Friday, December 15, 2000

Young voters: Some left cynical after this election

By Lori Hayes
The Cincinnati Enquirer

        The debacle that was the 2000 presidential election won't keep Loni Johnson away from the polls. She voted this year and will again.

        But most of her peers don't vote, and the 18-year-old from Cincinnati says they'll be even less likely to cast a ballot in the next election.

        Young people have the worst record for going to the polls. And many are even more turned off after this year's recounts and court battles, Ms. Johnson said.

        “It looks like something is wrong with the voting process,” she said Wednesday. “They're just fighting back and forth, and these are the people that are supposed to represent us.”

        Crystal Ford disagrees.

        The 24-year-old NKU student from Tompkinsville said the tight race between Al Gore and George W. Bush piqued interest in the election process and turnout among younger voters will probably go up in 2004.

        “I don't think anybody knew anything about the electoral college before this,” she said.

        Voter turnout has been dismally low among 18- to 24-year-olds. About one in every three Americans in this age group voted in the past two presidential elections. In 1972, the first presidential elec tion after the voting age was lowered from 21 to 18, about half of 18- to 24-year-olds voted.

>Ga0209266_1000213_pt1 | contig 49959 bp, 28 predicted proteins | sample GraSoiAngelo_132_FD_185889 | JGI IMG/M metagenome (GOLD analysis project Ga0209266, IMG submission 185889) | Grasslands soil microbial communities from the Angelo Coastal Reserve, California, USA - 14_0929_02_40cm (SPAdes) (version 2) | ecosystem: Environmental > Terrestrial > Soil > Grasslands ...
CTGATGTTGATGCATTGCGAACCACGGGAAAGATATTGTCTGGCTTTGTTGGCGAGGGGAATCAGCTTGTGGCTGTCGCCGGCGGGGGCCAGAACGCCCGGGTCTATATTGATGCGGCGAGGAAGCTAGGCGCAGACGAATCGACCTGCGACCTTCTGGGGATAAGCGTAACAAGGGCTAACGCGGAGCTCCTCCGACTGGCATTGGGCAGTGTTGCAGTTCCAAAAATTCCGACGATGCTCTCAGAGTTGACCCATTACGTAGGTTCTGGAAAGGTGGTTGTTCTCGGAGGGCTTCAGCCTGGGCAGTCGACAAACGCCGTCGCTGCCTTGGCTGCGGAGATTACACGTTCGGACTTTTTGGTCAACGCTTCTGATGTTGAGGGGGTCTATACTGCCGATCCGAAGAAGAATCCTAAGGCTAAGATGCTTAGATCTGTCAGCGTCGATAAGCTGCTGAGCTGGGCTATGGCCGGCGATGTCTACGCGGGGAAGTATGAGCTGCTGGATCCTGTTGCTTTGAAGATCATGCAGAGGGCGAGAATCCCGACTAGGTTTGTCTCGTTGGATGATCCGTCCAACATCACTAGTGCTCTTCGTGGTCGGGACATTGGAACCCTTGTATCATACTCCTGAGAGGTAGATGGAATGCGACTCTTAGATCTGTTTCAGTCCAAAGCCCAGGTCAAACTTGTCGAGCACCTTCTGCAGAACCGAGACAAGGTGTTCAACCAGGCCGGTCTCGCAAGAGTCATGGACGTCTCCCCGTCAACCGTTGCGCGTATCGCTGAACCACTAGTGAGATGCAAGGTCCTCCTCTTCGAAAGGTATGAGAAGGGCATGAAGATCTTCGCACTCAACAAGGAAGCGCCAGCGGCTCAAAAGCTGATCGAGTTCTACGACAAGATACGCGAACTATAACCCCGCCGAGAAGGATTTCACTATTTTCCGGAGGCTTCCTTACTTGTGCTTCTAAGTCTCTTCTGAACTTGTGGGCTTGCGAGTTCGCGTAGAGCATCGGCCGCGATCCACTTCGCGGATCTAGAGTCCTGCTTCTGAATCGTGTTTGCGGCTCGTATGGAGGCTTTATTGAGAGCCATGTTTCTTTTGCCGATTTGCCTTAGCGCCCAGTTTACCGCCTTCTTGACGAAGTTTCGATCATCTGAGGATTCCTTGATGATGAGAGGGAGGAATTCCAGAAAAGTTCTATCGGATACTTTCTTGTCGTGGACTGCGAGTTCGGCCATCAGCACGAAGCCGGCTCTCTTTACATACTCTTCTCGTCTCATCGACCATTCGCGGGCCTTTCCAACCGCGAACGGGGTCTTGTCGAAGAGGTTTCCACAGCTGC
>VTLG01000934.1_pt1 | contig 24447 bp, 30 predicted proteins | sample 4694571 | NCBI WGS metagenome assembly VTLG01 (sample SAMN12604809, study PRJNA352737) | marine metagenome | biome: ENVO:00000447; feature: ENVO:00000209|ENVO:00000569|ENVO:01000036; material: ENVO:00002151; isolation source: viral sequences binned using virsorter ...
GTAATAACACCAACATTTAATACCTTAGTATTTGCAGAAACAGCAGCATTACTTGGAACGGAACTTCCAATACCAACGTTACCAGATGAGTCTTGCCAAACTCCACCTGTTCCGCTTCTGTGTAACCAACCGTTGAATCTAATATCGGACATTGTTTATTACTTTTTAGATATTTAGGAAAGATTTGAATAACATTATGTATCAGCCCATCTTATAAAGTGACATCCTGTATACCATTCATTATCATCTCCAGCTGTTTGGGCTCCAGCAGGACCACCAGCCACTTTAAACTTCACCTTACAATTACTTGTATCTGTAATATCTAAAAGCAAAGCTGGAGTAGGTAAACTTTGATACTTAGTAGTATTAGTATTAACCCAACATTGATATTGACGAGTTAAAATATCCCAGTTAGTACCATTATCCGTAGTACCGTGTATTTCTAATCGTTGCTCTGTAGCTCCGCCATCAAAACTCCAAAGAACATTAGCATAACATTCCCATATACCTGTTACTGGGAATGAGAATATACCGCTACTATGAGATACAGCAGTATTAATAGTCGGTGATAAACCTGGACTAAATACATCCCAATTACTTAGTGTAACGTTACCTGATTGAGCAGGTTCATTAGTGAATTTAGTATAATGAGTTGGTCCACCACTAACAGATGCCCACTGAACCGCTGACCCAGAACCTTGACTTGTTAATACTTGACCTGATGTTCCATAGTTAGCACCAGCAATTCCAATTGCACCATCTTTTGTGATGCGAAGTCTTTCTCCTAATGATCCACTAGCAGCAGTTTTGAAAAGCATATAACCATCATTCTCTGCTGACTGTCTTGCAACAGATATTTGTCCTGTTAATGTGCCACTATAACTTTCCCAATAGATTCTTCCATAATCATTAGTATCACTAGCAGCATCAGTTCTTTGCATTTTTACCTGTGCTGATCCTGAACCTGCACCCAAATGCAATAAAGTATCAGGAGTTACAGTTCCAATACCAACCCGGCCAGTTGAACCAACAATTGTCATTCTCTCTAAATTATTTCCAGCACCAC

James Lipscomb, who turned 18 just after the election, said he's already disillusioned by the political process. The parties bend the rules to suit their own agendas, he said.

        “The election showed that they can get away with making up their own laws,” the Alexandria man said.

        Although the confusion over the Florida ballots has clouded her view of the election process, Megan Abbott, 24, of Erlanger, said it has heightened national interest.

        “It won't change my mind on voting. I've always voted and will keep voting,” she said.

        Americans age 18-24 were the least likely to pay close attention to the election, talk about the issues or follow the process in the news, according to Harvard University's Vanishing Voter project.

        But if anything can get young people to the polls, it's the drama around this year's election, said Jeff Rust, 21, of Alexandria. “They're more likely to vote after seeing how close it was this year.”

        “You can see how easily it can be swayed,” said Rob Brooker, 21, also of Alexandria.

        Mr. Rust and Mr. Brooker did not vote this year. Too busy, not familiar with the issues, they said. So will they be at the polls in four years?



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- Young voters: Some left cynical after this election
Tristate A.M. Report